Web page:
Manchester City seeks to bypass UEFA financial fairplay rules

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Manchester City's English midfielder Raheem Sterling (C) celebrates with teammates after scoring their fifth goal during the English Premier League football match between Manchester City and Southampton at the Etihad Stadium in Manchester, north west England, on November 4, 2018. (Photo by Oli SCARFF / AFP) / RESTRICTED TO EDITORIAL USE. No use with unauthorized audio, video, data, fixture lists, club/league logos or 'live' services. Online in-match use limited to 120 images. An additional 40 images may be used in extra time. No video emulation. Social media in-match use limited to 120 images. An additional 40 images may be used in extra time. No use in betting publications, games or single club/league/player publications. /

Premier League champions Manchester City attempted to bypass UEFA’s Financial Fair Play (FFP) regulations by allowing their Abu Dhabi-based sponsors to make cash injections, Der Spiegel alleges on Tuesday. The German news magazine said it had seen internal documents in which the club’s officials discussed how to wipe out a shortfall of almost £10 million ($13 million). The allegations are the latest in the so-called Football Leaks series. Under FPP rules, clubs cannot spend more than they earn in any given season and deficits must fall within a 30-million-euro limit over three seasons. City were fined 60 million euros by UEFA in 2014 for breaching those rules, but the two parties reached an agreement under which the club would get 40 million euros back if they stuck to the terms of their settlement. Der Spiegel says City were in danger of violating the FPP rules after they sacked manager Roberto Mancini in 2013 after the club failed to successfully defend their title.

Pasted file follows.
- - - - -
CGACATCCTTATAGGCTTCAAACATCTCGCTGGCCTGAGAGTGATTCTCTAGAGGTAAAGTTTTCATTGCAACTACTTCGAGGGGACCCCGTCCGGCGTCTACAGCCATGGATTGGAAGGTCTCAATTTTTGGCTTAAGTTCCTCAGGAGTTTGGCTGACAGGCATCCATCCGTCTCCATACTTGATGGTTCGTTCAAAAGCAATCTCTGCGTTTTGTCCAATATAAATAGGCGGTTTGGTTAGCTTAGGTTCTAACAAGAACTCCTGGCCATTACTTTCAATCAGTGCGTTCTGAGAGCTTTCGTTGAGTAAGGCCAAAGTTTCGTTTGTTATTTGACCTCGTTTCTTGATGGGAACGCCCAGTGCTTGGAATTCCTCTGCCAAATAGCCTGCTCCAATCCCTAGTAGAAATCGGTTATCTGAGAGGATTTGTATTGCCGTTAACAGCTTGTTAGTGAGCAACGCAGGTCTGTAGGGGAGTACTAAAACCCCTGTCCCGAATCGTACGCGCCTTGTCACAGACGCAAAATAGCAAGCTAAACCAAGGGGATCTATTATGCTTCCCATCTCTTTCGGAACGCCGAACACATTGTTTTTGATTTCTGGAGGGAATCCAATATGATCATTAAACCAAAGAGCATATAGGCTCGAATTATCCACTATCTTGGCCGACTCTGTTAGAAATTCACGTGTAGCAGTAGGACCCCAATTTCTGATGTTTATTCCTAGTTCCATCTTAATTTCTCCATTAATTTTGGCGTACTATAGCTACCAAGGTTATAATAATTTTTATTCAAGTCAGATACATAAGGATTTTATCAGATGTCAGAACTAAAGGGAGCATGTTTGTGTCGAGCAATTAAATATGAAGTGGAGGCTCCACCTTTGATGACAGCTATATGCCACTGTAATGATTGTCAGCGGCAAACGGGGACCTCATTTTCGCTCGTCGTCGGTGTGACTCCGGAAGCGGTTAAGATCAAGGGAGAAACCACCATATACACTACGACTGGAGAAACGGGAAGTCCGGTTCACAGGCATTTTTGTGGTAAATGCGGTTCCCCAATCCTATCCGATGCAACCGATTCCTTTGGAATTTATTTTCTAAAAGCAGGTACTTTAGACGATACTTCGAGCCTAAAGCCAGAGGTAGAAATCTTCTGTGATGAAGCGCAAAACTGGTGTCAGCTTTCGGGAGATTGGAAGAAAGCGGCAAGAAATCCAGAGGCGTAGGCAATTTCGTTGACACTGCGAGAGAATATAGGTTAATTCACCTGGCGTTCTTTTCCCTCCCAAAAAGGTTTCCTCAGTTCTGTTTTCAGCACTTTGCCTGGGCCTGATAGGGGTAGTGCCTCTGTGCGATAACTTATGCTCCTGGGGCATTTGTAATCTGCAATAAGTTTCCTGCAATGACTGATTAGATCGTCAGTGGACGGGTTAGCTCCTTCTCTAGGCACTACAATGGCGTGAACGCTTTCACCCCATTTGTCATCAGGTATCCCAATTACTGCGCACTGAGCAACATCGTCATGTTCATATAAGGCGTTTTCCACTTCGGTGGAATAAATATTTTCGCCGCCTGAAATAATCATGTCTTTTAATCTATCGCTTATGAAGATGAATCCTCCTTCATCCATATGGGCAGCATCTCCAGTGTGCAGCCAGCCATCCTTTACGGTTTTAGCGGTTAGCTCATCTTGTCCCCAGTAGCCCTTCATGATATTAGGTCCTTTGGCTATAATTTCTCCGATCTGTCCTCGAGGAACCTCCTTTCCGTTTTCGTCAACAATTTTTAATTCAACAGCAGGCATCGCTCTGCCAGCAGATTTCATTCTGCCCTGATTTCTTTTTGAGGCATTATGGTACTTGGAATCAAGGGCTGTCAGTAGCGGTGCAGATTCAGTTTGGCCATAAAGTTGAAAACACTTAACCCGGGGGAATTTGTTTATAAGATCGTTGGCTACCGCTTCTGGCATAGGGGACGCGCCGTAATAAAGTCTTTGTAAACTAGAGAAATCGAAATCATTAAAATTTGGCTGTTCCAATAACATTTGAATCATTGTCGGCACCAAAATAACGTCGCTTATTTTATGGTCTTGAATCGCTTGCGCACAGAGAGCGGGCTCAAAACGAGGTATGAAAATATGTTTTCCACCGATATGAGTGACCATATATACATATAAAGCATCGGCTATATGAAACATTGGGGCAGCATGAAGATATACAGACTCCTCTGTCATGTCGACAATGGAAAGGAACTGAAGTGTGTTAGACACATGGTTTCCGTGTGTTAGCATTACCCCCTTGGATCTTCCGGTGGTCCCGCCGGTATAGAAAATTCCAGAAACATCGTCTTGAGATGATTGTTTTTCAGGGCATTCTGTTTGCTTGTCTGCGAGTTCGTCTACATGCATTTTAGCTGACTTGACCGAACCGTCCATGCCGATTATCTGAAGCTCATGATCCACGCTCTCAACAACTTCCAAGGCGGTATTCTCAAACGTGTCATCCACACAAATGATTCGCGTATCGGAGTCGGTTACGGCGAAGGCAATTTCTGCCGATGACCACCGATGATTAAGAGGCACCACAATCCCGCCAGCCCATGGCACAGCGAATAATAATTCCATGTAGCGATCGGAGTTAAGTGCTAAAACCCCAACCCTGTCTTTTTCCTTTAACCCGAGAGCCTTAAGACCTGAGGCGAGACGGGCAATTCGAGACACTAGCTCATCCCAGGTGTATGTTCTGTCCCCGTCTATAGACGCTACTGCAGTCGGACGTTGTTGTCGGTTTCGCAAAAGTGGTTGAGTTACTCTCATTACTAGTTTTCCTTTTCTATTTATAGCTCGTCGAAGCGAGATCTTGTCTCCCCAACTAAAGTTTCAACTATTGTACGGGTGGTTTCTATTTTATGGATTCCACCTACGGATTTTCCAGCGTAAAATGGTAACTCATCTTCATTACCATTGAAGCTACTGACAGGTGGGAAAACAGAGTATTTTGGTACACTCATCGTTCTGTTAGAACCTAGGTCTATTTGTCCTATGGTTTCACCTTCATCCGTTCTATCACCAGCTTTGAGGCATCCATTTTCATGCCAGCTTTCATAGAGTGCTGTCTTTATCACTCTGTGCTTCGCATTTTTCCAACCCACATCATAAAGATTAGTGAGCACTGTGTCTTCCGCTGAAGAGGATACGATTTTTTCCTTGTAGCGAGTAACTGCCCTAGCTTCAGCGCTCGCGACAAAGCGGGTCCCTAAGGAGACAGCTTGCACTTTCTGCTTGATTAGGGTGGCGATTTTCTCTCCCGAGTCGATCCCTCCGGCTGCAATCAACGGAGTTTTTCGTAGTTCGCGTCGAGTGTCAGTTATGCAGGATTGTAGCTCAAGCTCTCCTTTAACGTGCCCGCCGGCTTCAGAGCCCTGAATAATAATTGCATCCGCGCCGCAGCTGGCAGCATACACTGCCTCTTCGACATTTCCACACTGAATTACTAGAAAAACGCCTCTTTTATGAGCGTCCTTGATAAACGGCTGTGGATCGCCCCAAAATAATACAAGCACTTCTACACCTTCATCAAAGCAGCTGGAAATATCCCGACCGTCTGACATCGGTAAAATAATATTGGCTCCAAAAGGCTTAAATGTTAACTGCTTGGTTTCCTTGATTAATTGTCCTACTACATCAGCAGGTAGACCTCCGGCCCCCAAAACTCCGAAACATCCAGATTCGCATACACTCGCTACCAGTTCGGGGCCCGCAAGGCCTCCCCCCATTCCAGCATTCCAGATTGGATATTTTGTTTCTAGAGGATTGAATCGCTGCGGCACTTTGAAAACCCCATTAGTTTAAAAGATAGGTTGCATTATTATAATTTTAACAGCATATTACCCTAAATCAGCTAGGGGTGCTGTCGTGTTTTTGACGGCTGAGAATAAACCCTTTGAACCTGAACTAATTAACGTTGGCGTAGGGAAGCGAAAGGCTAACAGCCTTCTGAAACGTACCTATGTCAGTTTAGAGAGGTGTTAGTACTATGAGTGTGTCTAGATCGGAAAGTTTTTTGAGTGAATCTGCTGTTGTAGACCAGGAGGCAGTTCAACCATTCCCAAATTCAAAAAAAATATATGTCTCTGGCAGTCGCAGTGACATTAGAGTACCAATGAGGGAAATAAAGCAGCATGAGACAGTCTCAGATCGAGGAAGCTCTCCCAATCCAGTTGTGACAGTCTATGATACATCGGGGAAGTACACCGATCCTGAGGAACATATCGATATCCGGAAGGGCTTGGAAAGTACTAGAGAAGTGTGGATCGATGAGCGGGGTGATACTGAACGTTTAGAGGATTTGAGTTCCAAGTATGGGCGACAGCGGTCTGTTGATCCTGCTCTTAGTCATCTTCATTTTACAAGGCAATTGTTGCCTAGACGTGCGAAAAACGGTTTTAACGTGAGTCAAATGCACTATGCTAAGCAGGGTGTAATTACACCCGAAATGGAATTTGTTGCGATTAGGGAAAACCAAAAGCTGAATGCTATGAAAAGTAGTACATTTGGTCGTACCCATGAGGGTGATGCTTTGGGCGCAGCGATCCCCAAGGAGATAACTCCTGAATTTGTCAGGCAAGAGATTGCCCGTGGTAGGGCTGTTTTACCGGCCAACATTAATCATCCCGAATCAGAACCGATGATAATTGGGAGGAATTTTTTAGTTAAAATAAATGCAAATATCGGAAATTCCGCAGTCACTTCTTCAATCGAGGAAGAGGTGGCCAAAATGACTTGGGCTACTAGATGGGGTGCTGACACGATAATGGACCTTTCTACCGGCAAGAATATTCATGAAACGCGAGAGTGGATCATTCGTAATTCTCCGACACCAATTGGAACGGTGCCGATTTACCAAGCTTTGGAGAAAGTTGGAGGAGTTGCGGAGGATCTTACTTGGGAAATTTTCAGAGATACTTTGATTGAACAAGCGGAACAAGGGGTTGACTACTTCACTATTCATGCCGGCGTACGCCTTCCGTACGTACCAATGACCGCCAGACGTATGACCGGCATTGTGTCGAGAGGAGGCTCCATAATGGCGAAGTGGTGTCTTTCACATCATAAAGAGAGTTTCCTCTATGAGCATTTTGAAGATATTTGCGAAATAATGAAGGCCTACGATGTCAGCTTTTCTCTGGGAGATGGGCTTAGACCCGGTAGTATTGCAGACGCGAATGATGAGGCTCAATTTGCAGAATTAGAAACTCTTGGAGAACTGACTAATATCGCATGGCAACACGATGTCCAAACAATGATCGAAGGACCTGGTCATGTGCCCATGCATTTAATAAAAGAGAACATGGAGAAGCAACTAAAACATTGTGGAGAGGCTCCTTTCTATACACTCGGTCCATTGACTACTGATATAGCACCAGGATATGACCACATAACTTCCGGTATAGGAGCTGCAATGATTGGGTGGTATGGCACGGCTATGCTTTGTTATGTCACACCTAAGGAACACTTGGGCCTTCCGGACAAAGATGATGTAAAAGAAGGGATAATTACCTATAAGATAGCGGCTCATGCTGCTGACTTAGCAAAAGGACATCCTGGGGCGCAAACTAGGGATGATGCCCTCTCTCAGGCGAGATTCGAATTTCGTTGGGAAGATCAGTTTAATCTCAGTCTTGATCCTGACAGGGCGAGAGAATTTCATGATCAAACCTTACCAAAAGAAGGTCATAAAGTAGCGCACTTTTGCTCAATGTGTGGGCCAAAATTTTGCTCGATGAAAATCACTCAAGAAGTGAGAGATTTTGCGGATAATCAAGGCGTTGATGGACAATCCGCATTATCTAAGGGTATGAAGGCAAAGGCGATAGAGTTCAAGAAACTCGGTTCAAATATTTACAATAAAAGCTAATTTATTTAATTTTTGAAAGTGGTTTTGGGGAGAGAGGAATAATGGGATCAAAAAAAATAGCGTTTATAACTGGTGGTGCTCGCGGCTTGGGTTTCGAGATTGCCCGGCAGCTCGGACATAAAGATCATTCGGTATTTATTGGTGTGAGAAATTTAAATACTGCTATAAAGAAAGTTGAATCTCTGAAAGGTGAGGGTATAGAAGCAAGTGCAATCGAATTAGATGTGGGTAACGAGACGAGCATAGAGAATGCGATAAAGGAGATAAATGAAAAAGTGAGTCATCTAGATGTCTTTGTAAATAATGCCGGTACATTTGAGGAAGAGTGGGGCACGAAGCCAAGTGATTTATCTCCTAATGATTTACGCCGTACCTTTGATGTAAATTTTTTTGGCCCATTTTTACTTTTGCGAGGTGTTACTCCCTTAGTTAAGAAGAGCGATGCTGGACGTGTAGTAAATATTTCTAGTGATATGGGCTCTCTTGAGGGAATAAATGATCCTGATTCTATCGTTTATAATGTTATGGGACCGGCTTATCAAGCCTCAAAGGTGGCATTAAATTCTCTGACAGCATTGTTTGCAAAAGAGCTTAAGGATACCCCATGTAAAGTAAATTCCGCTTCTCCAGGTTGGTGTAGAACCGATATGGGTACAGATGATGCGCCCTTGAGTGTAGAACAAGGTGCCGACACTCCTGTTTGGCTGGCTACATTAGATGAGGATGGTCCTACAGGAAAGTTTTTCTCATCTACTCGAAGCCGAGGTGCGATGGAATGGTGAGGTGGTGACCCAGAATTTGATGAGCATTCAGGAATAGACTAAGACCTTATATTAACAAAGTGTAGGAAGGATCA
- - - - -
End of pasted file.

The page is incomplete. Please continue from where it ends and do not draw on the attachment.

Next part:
The magazine claims that in an internal email, City’s chief financial officer Jorge Chumillas wrote: “We will have a shortfall of 9.9m pounds in order to comply with UEFA FFP this season. The deficit is due to RM (Roberto Mancini) termination. I think that the only solution left would be an additional amount of AD (Abu Dhabi) sponsorship revenues that covers this gap.” To evade UEFA sanctions, another City executive allegedly suggested “a backdated deal for the next two years paid up front”. Der Spiegel claimed that 10 days after the end of the season, Chumillas announced his decision sponsorship contracts would be adjusted, with the club’s main sponsor Etihad paying £1.5 million more, the Abu Dhabi tourism authority chipping in £5.5 million and investment fund Aabar £0.5 million. Crucially, all the sponsors were allegedly asked to act as if the deal had been agreed at the start of the season. When Chumillas asked his colleague Simon Pearce if they could change the date of payments from the sponsors, Pearce allegedly answered: “Of course, we can do what we want.” City say they will not be commenting on Der Spiegel’s claims.

The accusations hinge on City’s insistence that the Abu Dhabi-based companies are independent sponsors and not merely tools of the Gulf state. If clubs can show that revenues come from sponsors and not just their owners, they can make larger expenditure on players without falling foul of the FPP rules. Some of City’s European rivals, including Bayern Munich and Atletico Madrid, have complained about such practices. In the first allegations on Friday, French investigative website Mediapart claimed Gianni Infantino the current FIFA president who was then UEFA’s general secretary had “directly negotiated” the agreement with City to reduce their 2014 fine. Mediapart claimed Infantino deliberately bypassed UEFA’s financial control authorities by proposing that City actually pay a fine “of 20 million euros instead of 60.” FIFA said the claims were an attempt to “undermine” Infantino.

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